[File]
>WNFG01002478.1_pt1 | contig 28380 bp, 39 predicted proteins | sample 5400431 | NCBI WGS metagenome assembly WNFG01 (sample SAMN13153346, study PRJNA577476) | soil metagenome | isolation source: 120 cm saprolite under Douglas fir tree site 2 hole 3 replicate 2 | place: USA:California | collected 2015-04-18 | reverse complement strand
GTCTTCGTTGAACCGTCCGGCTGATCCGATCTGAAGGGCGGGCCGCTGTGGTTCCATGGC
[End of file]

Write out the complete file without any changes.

>WNFG01002478.1_pt1 | contig 28380 bp, 39 predicted proteins | sample 5400431 | NCBI WGS metagenome assembly WNFG01 (sample SAMN13153346, study PRJNA577476) | soil metagenome | isolation source: 120 cm saprolite under Douglas fir tree site 2 hole 3 replicate 2 | place: USA:California | collected 2015-04-18 | reverse complement strand
GTCTTCGTTGAACCGTCCGGCTGATCCGATCTGAAGGGCGGGCCGCTGTGGTTCCATGGC